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Knives out for Dishy Rishi as he is 'captured by the Treasury' on tax

·4-min read
Rishi Sunak arrives at the Commons on Wednesday for Prime Minister's Questions
Rishi Sunak arrives at the Commons on Wednesday for Prime Minister's Questions

Until now, he has been the pandemic wunderkind who can do no wrong, doling out furlough cash and helping businesses to "bounce back" from coronavirus.

Yet the Government’s rising star appears to have started to lose some of his sparkle after being forced to defend himself on Twitter following criticism of the Government's “lamentable” Covid loan scheme.

Observers could be forgiven for wondering whether the knives are out for Rishi Sunak amid what has arguably been the worst week of the 41-year-old’s Chancellorship.

As the Oxford-educated former investment banker prepares to mark his second anniversary as the head of the Treasury next month, headlines are starting to suggest there is something fishy about “Dishy Rishi”.

It was only a matter of time before the father-of-two’s deficit-denying spending and unpopular National Insurance Contributions rise caught up with him, but the sudden resignation of Lord Agnew has exposed weaknesses in the Chancellor's record sooner than expected.

The dramatic departure of the Treasury minister on Monday over the Government’s decision to write off £4.3bn in fraudulent Covid loans forced Mr Sunak onto the defensive on Wednesday.

Speaking in the House of Lords earlier in the week, the peer called the oversight of the scheme “nothing less than woeful” and accused officials of “schoolboy errors” on multiple fronts in what some have interpreted as a jibe at youthful Mr Sunak personally.

He also accused the government of “arrogance, indolence and ignorance” in its attitude to tackling fraud estimated to cost £29bn a year.

Lord Agnew
Lord Agnew

After the issue was raised at Prime Minister’s Questions, Mr Sunak mounted a rearguard action on Twitter, vowing to go after those "who took advantage" of the scheme, and insisting: "No, I'm not ignoring it and I'm definitely not 'writing it off'.

"Clearly criminals have sought to exploit our support schemes,” he conceded, “We’re going to do everything we can to get that money back and go after those who took advantage of the pandemic.”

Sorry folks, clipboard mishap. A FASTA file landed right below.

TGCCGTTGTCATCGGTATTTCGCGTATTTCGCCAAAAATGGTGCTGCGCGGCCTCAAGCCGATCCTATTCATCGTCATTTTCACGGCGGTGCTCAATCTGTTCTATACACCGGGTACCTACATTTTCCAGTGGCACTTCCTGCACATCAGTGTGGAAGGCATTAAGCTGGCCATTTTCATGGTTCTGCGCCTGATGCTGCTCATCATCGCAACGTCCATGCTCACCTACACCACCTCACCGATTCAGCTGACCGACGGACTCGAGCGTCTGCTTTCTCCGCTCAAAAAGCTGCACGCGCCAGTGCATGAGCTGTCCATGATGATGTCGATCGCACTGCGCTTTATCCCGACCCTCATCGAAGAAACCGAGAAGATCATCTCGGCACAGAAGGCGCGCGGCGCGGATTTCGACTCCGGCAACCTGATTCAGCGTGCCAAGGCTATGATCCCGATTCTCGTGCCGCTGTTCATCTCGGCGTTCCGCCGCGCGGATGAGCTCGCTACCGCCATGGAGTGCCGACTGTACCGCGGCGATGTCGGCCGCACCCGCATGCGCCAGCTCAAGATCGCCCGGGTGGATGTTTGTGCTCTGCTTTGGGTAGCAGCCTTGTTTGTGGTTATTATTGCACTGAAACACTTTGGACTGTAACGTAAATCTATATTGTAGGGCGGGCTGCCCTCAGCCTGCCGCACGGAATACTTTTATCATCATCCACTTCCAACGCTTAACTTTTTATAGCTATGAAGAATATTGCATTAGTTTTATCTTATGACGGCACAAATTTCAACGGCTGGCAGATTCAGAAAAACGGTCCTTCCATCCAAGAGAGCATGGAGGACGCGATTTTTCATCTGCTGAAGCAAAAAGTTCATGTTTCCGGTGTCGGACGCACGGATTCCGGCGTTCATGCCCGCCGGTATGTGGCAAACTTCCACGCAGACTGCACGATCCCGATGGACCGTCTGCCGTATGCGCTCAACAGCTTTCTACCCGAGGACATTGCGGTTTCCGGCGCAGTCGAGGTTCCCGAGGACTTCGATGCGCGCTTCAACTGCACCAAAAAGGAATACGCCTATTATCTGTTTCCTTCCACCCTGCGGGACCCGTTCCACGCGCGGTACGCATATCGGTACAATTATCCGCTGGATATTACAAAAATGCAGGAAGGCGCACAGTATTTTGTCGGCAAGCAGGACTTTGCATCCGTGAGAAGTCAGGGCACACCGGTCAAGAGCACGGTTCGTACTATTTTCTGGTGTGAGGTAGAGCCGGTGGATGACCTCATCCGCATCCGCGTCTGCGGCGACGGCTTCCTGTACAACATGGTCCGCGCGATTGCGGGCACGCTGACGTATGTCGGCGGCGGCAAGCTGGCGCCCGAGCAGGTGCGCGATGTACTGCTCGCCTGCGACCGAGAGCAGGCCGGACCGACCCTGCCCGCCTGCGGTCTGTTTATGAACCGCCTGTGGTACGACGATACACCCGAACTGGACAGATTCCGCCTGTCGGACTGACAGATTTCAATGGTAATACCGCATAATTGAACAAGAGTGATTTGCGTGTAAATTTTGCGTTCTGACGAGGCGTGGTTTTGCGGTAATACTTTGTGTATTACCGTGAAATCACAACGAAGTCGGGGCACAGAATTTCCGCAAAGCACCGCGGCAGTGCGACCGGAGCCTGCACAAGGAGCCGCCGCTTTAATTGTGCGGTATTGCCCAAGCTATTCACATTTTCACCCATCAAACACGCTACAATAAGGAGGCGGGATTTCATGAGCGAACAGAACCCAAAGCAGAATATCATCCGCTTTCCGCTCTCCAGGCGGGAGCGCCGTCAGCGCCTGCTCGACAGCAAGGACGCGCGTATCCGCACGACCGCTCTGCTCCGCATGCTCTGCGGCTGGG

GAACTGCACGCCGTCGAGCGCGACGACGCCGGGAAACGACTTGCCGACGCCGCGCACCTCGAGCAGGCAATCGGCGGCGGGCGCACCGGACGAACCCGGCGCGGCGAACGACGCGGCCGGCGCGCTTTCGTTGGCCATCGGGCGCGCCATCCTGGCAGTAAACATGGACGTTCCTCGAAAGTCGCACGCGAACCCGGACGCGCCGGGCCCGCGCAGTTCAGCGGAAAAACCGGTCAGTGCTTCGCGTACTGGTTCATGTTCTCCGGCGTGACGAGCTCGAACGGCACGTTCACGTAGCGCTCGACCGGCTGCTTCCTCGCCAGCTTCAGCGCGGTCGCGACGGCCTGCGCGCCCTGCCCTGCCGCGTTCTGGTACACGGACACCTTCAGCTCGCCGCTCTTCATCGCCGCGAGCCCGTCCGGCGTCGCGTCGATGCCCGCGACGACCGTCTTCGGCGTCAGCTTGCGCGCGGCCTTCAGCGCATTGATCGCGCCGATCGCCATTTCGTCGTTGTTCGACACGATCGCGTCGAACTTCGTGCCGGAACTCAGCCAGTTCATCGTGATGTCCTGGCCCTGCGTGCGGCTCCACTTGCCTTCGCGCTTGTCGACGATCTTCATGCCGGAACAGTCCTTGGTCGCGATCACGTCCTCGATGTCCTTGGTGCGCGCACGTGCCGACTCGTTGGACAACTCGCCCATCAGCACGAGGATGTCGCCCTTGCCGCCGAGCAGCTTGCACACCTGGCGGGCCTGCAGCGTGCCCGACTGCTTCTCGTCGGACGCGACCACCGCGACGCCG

He pointed to a £100m investment in a Taxpayer Protection Taskforce, suggesting £2.2bn in potential fraud had been recovered from Bounce Back Loans along with £743m of overclaimed furlough grants.

He also sought to remind people to “remember the context of the time,” adding: “Businesses on the brink of collapse needed support quickly.”

Yet with the public facing a looming cost of living crisis, any sense of squandered taxpayer cash has only served to compound criticisms of Government profligacy.

Only this week, the Institute of Fiscal Studies questioned the timing of the proposed 1.25pc Health and Social Care levy, pointing out that lower than expected borrowing means there is fiscal headroom to move it to next year.

Mr Sunak has sought to distance himself from the NICs hike, reportedly describing it to colleagues as “the Prime Minister’s tax”, according to the Sunday newspapers.

A day later, Boris Johnson cannily refused eight times to confirm that it will be introduced amid fears over the impact of the increase in the energy price cap, which will add hundreds of pounds a year to domestic heating bills.

Yet it is clear who many Tory backbenchers blame for the policy.

As one veteran MP put it: “It’s all very well Rishi blaming Boris and banging on about confiscating his credit card, but he’s the Chancellor. Some people think he’s just another one who has been captured by the Treasury.”

It is not an accusation that the self-styled Thatcherite is likely to take lightly, not least when he and his main leadership rival Liz Truss are fighting to be seen as the low-tax alternative to big spending Mr Johnson.

The Chancellor cannot have failed to notice that the Treasury Select Committee, chaired by Michael Gove ally Mel Stride, is about to twist the knife even further by bringing out a report questioning Mr Sunak’s low tax credentials.

It comes after another potential leadership rival, the Business Secretary, Kwasi Kwarteng, was reported to have warned the Chancellor against going through with the proposed £17bn levy in April, estimated to cost the average worker an extra £255 a year.

Mr Sunak said on Tuesday that the Treasury has a responsibility "to future generations to get Britain's debt under control".

However, with the knives clearly out for the man tipped to replace Mr Johnson, he would arguably be wise to show a little more concern for his own political future.

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